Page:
What is ADHD Task Paralysis?

kid feeling overwhelmed in a classroom

Attention deficit hyperactivity disorder (ADHD) is a neurodevelopmental disorder that affects executive function skills. People with ADHD often struggle to complete tasks promptly or orderly. The symptoms of ADHD vary in severity and presentation from person to person; people with the condition often feel overwhelmed, struggle with time management, and have trouble prioritizing tasks. 

ADHD task paralysis is more than just struggling to prioritize and complete tasks. When someone is experiencing ADHD paralysis, they shut down mentally and are unable to figure out where to start and what steps to take next. 

If you are someone you know has ADHD, you might be wondering what the symptoms of ADHD paralysis are and how to combat them. How can someone with ADHD avoid paralysis when completing tasks? Are there different types of ADHD paralysis? 

Key Takeaways

ADHD paralysis is a symptom of ADHD that makes it highly challenging for a person to complete tasks.

Paralysis occurs when a person with ADHD is overstimulated. 

There are three different types of ADHD paralysis: brain crashing, overthinking, and procrastination.

What is ADHD Task Paralysis?

ADHD task paralysis is a symptom of ADHD with its own subset of symptoms. ADHD paralysis occurs when a person is overwhelmed either by information or stimuli and cannot make a decision. Many of the symptoms are similar or related to regular symptoms of ADHD but may be more intense. Someone experiencing ADHD paralysis may experience more difficulty than is typical completing tasks.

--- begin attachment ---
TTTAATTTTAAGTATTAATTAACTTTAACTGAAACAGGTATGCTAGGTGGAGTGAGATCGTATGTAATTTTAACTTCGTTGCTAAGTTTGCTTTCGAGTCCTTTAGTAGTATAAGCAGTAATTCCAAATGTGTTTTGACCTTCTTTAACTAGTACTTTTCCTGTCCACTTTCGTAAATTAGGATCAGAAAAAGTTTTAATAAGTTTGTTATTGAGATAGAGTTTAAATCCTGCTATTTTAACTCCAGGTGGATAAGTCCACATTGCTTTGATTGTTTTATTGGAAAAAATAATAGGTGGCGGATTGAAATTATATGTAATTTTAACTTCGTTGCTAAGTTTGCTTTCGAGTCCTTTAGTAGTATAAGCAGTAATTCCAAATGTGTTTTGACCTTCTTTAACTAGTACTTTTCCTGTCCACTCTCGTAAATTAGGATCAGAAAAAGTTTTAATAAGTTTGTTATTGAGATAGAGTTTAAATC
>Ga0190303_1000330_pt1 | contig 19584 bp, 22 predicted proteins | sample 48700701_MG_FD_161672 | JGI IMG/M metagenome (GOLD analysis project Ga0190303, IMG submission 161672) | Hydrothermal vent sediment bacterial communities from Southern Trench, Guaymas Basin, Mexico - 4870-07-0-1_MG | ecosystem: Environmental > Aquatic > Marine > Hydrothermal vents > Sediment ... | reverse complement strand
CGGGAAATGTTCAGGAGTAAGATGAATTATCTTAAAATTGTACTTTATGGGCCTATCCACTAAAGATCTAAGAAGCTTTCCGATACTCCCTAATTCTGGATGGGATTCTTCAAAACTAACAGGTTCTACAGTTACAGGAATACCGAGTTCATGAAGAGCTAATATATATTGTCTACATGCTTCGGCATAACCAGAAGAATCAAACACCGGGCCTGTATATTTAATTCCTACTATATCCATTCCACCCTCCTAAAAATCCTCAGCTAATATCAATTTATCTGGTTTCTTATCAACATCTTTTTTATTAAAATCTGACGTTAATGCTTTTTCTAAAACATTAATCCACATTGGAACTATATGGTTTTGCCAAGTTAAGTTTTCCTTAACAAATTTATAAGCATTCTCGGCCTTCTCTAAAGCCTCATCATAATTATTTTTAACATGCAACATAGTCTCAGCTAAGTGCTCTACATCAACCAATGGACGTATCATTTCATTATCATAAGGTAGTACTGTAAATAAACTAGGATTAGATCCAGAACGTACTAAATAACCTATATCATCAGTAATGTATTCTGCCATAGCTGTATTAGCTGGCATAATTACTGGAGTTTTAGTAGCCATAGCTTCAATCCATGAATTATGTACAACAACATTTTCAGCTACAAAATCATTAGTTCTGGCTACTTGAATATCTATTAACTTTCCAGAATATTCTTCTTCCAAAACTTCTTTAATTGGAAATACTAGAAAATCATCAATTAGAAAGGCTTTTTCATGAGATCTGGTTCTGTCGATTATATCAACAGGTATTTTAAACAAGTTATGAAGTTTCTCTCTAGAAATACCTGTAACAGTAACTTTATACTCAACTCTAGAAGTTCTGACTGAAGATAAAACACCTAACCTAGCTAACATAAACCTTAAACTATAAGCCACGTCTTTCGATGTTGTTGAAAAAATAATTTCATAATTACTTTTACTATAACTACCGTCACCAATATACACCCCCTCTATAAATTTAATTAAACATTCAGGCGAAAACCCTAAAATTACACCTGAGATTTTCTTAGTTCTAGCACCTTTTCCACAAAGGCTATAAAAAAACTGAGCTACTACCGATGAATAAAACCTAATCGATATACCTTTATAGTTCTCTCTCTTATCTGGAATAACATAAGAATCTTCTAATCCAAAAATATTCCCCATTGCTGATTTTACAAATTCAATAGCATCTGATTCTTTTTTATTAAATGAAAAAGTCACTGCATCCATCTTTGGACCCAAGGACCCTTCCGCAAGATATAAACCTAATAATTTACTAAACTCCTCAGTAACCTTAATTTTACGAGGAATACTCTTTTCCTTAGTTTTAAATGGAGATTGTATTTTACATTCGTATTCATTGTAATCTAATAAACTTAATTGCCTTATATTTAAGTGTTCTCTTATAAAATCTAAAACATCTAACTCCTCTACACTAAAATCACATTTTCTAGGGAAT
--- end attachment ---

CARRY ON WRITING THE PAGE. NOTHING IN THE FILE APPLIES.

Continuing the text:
Symptoms of ADHD Paralysis

  • Overthinking or overanalyzing problems
  • Unable to start projects
  • Unable to prioritize tasks
  • Unable to maintain focus and easily distracted
  • Poor time management or time blindness
  • Rapid mood changes
  • Difficulty making decisions
  • Difficulty listening
  • Jumping from one task to another
  • Losing train of thought
  • Lack of focus
  • Brain fog
  • Avoiding tasks requiring sustained focus

Related Post: ADHD vs. Autism: What’s the Difference?

boy sleeping at desk
Photo Credit: Deposit Photos

Types of ADHD Paralysis

There are three different types of paralysis that a person with attention deficit hyperactivity disorder can experience. Understanding the three types and what causes them can help you overcome and treat ADHD paralysis. 


Procrastination is the most common form of task paralysis. Procrastination or task avoidance occurs when people with ADHD feel unmotivated to begin a task. Their lack of motivation is often from hesitancy, fear, or disinterest. 

Brain Crash

Brain crash is also known as ADHD mental paralysis. Someone experiencing this paralysis is overwhelmed by emotions, thoughts, or sensory overload, causing their brain to “freeze” or crash. 


Overthinking, analysis paralysis, or ADHD choice paralysis, occurs when a person is faced with too many choices at once. When presented with too many options, a person with ADHD might over-analyze them, becoming overwhelmed and unable to make a decision. 

How Do I Overcome ADHD Paralysis?

There are several ways to overcome and treat ADHD paralysis. Some methods work immediately, while others are more effective when used daily or with advanced planning. You will need to find what works for you or your child, but all of these strategies aim to improve your mental health and productivity.